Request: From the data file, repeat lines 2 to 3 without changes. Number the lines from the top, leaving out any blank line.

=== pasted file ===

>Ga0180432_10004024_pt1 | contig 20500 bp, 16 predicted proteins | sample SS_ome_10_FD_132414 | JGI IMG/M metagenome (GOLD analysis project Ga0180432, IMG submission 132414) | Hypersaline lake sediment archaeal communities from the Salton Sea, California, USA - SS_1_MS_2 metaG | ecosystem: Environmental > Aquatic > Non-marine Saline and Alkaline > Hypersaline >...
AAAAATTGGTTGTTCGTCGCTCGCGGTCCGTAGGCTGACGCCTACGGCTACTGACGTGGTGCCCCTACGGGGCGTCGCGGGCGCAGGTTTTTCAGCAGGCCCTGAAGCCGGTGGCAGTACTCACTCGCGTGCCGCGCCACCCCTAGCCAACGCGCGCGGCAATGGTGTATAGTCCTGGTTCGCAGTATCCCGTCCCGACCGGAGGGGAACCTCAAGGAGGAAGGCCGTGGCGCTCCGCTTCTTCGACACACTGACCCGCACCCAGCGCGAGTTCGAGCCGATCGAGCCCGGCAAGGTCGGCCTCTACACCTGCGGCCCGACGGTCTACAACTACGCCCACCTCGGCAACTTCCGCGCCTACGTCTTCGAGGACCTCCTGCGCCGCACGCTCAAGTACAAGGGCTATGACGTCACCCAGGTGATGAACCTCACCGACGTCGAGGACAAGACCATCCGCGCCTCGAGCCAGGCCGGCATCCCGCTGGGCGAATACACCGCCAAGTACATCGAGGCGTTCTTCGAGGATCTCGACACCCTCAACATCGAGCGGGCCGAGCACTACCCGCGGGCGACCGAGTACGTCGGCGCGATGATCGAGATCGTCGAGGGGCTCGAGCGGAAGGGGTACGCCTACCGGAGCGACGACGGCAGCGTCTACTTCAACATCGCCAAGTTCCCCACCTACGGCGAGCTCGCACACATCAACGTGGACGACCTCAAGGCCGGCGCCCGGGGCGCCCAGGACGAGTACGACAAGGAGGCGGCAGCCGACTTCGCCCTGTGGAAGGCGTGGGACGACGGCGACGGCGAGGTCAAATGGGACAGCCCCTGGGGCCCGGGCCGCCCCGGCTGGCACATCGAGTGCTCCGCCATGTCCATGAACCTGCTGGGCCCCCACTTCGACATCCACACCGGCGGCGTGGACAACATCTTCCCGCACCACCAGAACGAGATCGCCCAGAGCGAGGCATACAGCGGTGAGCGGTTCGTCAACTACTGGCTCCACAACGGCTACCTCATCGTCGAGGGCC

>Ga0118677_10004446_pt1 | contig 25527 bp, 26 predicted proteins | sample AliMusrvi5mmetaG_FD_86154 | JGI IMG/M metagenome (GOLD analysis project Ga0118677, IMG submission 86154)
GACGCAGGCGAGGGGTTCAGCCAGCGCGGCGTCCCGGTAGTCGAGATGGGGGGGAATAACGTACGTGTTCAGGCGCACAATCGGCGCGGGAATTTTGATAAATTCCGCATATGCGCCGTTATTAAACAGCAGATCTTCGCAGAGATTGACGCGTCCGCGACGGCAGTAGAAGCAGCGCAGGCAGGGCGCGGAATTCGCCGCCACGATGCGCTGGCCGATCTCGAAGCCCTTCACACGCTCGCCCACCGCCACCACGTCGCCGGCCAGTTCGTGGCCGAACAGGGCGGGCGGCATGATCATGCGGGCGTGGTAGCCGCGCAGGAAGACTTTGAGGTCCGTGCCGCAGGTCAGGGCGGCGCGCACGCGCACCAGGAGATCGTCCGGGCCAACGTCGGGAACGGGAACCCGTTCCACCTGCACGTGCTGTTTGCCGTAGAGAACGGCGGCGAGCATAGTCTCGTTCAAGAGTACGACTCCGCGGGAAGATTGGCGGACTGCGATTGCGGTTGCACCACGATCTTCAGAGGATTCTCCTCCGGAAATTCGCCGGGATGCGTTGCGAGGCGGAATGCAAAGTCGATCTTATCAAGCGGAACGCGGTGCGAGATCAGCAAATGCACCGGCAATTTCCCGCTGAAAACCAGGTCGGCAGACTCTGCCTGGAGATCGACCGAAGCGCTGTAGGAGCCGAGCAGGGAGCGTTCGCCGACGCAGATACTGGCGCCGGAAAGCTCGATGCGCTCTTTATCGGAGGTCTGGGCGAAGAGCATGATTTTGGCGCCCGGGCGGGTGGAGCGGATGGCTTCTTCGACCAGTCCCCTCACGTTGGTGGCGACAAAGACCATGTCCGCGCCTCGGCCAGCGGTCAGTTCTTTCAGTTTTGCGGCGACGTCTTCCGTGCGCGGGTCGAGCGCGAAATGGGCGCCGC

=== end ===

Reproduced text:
AAAAATTGGTTGTTCGTCGCTCGCGGTCCGTAGGCTGACGCCTACGGCTACTGACGTGGTGCCCCTACGGGGCGTCGCGGGCGCAGGTTTTTCAGCAGGCCCTGAAGCCGGTGGCAGTACTCACTCGCGTGCCGCGCCACCCCTAGCCAACGCGCGCGGCAATGGTGTATAGTCCTGGTTCGCAGTATCCCGTCCCGACCGGAGGGGAACCTCAAGGAGGAAGGCCGTGGCGCTCCGCTTCTTCGACACACTGACCCGCACCCAGCGCGAGTTCGAGCCGATCGAGCCCGGCAAGGTCGGCCTCTACACCTGCGGCCCGACGGTCTACAACTACGCCCACCTCGGCAACTTCCGCGCCTACGTCTTCGAGGACCTCCTGCGCCGCACGCTCAAGTACAAGGGCTATGACGTCACCCAGGTGATGAACCTCACCGACGTCGAGGACAAGACCATCCGCGCCTCGAGCCAGGCCGGCATCCCGCTGGGCGAATACACCGCCAAGTACATCGAGGCGTTCTTCGAGGATCTCGACACCCTCAACATCGAGCGGGCCGAGCACTACCCGCGGGCGACCGAGTACGTCGGCGCGATGATCGAGATCGTCGAGGGGCTCGAGCGGAAGGGGTACGCCTACCGGAGCGACGACGGCAGCGTCTACTTCAACATCGCCAAGTTCCCCACCTACGGCGAGCTCGCACACATCAACGTGGACGACCTCAAGGCCGGCGCCCGGGGCGCCCAGGACGAGTACGACAAGGAGGCGGCAGCCGACTTCGCCCTGTGGAAGGCGTGGGACGACGGCGACGGCGAGGTCAAATGGGACAGCCCCTGGGGCCCGGGCCGCCCCGGCTGGCACATCGAGTGCTCCGCCATGTCCATGAACCTGCTGGGCCCCCACTTCGACATCCACACCGGCGGCGTGGACAACATCTTCCCGCACCACCAGAACGAGATCGCCCAGAGCGAGGCATACAGCGGTGAGCGGTTCGTCAACTACTGGCTCCACAACGGCTACCTCATCGTCGAGGGCC

>Ga0118677_10004446_pt1 | contig 25527 bp, 26 predicted proteins | sample AliMusrvi5mmetaG_FD_86154 | JGI IMG/M metagenome (GOLD analysis project Ga0118677, IMG submission 86154)